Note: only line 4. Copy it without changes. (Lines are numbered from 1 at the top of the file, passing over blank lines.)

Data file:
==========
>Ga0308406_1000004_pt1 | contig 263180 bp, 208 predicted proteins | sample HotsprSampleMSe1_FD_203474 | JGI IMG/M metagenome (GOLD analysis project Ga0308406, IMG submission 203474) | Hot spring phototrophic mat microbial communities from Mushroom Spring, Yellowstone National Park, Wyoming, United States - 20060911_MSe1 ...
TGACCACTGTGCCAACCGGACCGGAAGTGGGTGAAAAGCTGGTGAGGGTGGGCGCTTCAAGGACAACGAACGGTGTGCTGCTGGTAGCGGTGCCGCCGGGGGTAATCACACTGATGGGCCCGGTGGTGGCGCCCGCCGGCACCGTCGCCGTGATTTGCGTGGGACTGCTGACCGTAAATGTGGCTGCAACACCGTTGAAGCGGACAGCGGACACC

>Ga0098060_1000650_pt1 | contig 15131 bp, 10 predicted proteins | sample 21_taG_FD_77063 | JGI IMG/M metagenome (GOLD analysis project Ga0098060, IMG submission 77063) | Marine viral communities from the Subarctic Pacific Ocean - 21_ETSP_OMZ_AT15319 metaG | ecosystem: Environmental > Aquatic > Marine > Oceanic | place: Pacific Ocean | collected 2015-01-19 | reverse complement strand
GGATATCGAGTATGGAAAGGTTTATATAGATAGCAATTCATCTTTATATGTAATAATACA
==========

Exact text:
GGATATCGAGTATGGAAAGGTTTATATAGATAGCAATTCATCTTTATATGTAATAATACA